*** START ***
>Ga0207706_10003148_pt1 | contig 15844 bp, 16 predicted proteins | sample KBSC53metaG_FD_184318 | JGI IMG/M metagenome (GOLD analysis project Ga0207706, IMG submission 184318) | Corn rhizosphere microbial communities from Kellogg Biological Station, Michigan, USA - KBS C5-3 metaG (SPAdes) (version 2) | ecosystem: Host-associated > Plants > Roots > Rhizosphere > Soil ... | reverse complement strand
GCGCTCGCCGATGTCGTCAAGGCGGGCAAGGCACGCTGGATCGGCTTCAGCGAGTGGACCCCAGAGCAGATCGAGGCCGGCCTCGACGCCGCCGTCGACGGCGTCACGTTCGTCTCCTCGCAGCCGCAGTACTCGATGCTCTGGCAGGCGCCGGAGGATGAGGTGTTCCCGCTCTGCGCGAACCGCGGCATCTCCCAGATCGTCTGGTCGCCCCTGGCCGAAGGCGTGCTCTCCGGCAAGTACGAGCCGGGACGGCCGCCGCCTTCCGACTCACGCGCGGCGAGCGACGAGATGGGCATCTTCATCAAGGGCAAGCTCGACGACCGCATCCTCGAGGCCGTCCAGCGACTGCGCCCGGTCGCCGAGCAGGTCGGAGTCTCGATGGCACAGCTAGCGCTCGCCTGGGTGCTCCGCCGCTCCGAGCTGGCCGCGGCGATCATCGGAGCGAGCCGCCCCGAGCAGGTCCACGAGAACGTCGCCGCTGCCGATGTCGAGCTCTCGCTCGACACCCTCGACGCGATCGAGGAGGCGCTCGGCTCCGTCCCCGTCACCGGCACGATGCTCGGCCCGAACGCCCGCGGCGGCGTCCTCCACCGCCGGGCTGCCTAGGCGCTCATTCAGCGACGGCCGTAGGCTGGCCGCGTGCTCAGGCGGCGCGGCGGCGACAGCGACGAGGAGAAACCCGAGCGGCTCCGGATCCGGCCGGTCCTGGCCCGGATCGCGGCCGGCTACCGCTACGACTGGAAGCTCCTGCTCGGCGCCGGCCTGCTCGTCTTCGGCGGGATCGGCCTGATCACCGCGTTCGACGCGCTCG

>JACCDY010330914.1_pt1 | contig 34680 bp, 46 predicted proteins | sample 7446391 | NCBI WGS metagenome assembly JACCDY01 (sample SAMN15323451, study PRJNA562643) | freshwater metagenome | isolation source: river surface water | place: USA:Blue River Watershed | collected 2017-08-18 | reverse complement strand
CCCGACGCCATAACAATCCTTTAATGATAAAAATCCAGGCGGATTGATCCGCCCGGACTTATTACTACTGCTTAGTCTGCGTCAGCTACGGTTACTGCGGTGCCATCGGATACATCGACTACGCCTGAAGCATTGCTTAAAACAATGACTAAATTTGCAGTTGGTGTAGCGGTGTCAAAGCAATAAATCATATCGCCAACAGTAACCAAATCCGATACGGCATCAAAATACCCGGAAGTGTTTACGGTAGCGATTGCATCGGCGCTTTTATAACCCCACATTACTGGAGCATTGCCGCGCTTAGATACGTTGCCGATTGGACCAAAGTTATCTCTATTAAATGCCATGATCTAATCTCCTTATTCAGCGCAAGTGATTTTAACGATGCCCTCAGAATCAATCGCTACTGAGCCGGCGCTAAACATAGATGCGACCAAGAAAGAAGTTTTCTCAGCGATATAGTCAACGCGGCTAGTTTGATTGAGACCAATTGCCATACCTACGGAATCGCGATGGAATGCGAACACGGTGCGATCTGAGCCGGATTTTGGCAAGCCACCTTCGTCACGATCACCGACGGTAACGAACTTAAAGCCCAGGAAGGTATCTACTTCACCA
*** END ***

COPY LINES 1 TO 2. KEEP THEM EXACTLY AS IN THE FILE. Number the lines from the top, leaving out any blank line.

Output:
>Ga0207706_10003148_pt1 | contig 15844 bp, 16 predicted proteins | sample KBSC53metaG_FD_184318 | JGI IMG/M metagenome (GOLD analysis project Ga0207706, IMG submission 184318) | Corn rhizosphere microbial communities from Kellogg Biological Station, Michigan, USA - KBS C5-3 metaG (SPAdes) (version 2) | ecosystem: Host-associated > Plants > Roots > Rhizosphere > Soil ... | reverse complement strand
GCGCTCGCCGATGTCGTCAAGGCGGGCAAGGCACGCTGGATCGGCTTCAGCGAGTGGACCCCAGAGCAGATCGAGGCCGGCCTCGACGCCGCCGTCGACGGCGTCACGTTCGTCTCCTCGCAGCCGCAGTACTCGATGCTCTGGCAGGCGCCGGAGGATGAGGTGTTCCCGCTCTGCGCGAACCGCGGCATCTCCCAGATCGTCTGGTCGCCCCTGGCCGAAGGCGTGCTCTCCGGCAAGTACGAGCCGGGACGGCCGCCGCCTTCCGACTCACGCGCGGCGAGCGACGAGATGGGCATCTTCATCAAGGGCAAGCTCGACGACCGCATCCTCGAGGCCGTCCAGCGACTGCGCCCGGTCGCCGAGCAGGTCGGAGTCTCGATGGCACAGCTAGCGCTCGCCTGGGTGCTCCGCCGCTCCGAGCTGGCCGCGGCGATCATCGGAGCGAGCCGCCCCGAGCAGGTCCACGAGAACGTCGCCGCTGCCGATGTCGAGCTCTCGCTCGACACCCTCGACGCGATCGAGGAGGCGCTCGGCTCCGTCCCCGTCACCGGCACGATGCTCGGCCCGAACGCCCGCGGCGGCGTCCTCCACCGCCGGGCTGCCTAGGCGCTCATTCAGCGACGGCCGTAGGCTGGCCGCGTGCTCAGGCGGCGCGGCGGCGACAGCGACGAGGAGAAACCCGAGCGGCTCCGGATCCGGCCGGTCCTGGCCCGGATCGCGGCCGGCTACCGCTACGACTGGAAGCTCCTGCTCGGCGCCGGCCTGCTCGTCTTCGGCGGGATCGGCCTGATCACCGCGTTCGACGCGCTCG